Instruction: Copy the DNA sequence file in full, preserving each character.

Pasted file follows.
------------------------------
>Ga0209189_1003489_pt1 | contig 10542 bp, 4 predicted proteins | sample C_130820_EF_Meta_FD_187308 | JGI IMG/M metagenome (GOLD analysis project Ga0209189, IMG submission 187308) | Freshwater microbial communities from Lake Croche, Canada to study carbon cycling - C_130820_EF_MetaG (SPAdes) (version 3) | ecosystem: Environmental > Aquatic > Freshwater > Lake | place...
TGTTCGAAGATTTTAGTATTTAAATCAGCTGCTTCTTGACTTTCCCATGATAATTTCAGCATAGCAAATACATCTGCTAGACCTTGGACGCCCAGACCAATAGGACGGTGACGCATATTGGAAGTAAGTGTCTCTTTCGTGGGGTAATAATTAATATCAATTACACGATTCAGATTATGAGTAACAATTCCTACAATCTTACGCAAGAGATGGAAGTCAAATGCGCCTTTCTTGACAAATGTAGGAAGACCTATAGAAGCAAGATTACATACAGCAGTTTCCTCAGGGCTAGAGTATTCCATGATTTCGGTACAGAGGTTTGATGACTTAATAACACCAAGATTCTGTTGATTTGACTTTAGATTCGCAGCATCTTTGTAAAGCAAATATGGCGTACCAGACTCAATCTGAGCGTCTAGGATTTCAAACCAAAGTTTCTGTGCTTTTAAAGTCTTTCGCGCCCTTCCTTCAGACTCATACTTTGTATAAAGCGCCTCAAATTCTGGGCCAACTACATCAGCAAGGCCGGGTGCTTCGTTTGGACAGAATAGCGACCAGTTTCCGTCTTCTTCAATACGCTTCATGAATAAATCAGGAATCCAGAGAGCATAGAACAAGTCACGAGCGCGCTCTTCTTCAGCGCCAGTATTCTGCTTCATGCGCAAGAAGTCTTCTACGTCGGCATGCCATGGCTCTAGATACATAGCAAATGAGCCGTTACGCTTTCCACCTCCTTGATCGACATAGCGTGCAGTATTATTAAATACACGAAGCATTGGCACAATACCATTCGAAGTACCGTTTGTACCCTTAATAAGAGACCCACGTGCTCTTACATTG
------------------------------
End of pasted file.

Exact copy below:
>Ga0209189_1003489_pt1 | contig 10542 bp, 4 predicted proteins | sample C_130820_EF_Meta_FD_187308 | JGI IMG/M metagenome (GOLD analysis project Ga0209189, IMG submission 187308) | Freshwater microbial communities from Lake Croche, Canada to study carbon cycling - C_130820_EF_MetaG (SPAdes) (version 3) | ecosystem: Environmental > Aquatic > Freshwater > Lake | place...
TGTTCGAAGATTTTAGTATTTAAATCAGCTGCTTCTTGACTTTCCCATGATAATTTCAGCATAGCAAATACATCTGCTAGACCTTGGACGCCCAGACCAATAGGACGGTGACGCATATTGGAAGTAAGTGTCTCTTTCGTGGGGTAATAATTAATATCAATTACACGATTCAGATTATGAGTAACAATTCCTACAATCTTACGCAAGAGATGGAAGTCAAATGCGCCTTTCTTGACAAATGTAGGAAGACCTATAGAAGCAAGATTACATACAGCAGTTTCCTCAGGGCTAGAGTATTCCATGATTTCGGTACAGAGGTTTGATGACTTAATAACACCAAGATTCTGTTGATTTGACTTTAGATTCGCAGCATCTTTGTAAAGCAAATATGGCGTACCAGACTCAATCTGAGCGTCTAGGATTTCAAACCAAAGTTTCTGTGCTTTTAAAGTCTTTCGCGCCCTTCCTTCAGACTCATACTTTGTATAAAGCGCCTCAAATTCTGGGCCAACTACATCAGCAAGGCCGGGTGCTTCGTTTGGACAGAATAGCGACCAGTTTCCGTCTTCTTCAATACGCTTCATGAATAAATCAGGAATCCAGAGAGCATAGAACAAGTCACGAGCGCGCTCTTCTTCAGCGCCAGTATTCTGCTTCATGCGCAAGAAGTCTTCTACGTCGGCATGCCATGGCTCTAGATACATAGCAAATGAGCCGTTACGCTTTCCACCTCCTTGATCGACATAGCGTGCAGTATTATTAAATACACGAAGCATTGGCACAATACCATTCGAAGTACCGTTTGTACCCTTAATAAGAGACCCACGTGCTCTTACATTG